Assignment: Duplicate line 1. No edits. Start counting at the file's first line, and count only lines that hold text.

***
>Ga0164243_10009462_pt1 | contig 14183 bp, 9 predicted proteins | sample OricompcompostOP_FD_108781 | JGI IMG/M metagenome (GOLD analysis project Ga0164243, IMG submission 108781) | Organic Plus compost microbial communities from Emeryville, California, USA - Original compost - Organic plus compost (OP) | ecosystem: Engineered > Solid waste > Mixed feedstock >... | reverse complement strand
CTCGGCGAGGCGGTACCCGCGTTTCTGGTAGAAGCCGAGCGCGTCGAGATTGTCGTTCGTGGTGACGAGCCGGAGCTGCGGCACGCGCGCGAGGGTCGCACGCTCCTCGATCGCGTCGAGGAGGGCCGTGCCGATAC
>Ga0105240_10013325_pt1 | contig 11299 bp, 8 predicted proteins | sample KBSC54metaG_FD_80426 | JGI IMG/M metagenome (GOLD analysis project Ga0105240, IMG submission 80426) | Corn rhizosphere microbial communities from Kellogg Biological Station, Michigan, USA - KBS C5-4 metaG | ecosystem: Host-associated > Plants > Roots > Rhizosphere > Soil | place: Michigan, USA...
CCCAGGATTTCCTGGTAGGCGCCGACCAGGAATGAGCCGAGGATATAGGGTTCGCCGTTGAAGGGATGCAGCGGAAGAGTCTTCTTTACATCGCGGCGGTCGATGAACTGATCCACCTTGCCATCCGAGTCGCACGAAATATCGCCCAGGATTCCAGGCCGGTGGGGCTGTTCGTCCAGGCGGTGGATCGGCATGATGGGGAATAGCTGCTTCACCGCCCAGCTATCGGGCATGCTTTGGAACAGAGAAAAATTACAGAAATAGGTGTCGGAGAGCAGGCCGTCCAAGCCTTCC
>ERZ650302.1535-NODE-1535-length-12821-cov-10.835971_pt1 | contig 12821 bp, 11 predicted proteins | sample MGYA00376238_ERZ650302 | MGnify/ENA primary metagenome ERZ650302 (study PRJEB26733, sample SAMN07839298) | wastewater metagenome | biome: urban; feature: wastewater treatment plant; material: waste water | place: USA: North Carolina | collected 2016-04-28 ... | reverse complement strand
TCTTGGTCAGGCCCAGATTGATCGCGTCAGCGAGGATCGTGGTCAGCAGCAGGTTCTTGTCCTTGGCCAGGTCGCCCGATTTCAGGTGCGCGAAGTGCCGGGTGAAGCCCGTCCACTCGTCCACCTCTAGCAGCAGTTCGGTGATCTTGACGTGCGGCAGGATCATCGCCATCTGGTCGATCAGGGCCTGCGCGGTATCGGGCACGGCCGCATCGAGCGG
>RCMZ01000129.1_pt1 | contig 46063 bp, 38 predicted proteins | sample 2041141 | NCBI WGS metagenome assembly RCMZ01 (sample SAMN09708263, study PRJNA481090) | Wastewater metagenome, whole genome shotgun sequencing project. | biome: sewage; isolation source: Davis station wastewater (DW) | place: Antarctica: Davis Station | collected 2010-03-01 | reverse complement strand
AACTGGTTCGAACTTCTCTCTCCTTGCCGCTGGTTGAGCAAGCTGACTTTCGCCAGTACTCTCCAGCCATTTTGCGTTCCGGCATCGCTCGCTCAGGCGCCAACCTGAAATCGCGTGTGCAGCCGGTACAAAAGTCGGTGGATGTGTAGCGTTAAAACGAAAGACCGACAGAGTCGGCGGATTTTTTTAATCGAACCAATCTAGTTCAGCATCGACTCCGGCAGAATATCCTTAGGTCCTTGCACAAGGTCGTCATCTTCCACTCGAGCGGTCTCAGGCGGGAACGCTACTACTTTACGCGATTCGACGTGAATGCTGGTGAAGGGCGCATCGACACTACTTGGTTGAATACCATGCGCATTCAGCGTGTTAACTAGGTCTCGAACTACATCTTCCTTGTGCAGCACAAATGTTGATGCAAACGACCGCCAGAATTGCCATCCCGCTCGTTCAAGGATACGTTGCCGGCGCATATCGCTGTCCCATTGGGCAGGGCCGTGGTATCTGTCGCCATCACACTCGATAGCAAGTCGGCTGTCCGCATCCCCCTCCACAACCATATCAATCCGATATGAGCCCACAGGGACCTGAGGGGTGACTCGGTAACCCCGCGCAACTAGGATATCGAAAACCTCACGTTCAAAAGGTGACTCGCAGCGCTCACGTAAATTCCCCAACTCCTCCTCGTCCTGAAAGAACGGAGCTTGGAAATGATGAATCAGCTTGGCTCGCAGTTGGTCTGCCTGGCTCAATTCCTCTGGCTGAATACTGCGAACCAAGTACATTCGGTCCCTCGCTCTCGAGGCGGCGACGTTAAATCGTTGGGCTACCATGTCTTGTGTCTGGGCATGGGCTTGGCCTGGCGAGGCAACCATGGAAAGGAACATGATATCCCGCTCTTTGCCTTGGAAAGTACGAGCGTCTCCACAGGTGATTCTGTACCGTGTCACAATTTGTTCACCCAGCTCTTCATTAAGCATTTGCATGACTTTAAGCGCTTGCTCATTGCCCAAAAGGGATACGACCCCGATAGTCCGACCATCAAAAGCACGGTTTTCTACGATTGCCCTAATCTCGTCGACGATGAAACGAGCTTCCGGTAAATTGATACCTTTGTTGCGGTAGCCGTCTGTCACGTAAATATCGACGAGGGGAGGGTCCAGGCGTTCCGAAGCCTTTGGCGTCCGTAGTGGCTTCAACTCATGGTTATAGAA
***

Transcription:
>Ga0164243_10009462_pt1 | contig 14183 bp, 9 predicted proteins | sample OricompcompostOP_FD_108781 | JGI IMG/M metagenome (GOLD analysis project Ga0164243, IMG submission 108781) | Organic Plus compost microbial communities from Emeryville, California, USA - Original compost - Organic plus compost (OP) | ecosystem: Engineered > Solid waste > Mixed feedstock >... | reverse complement strand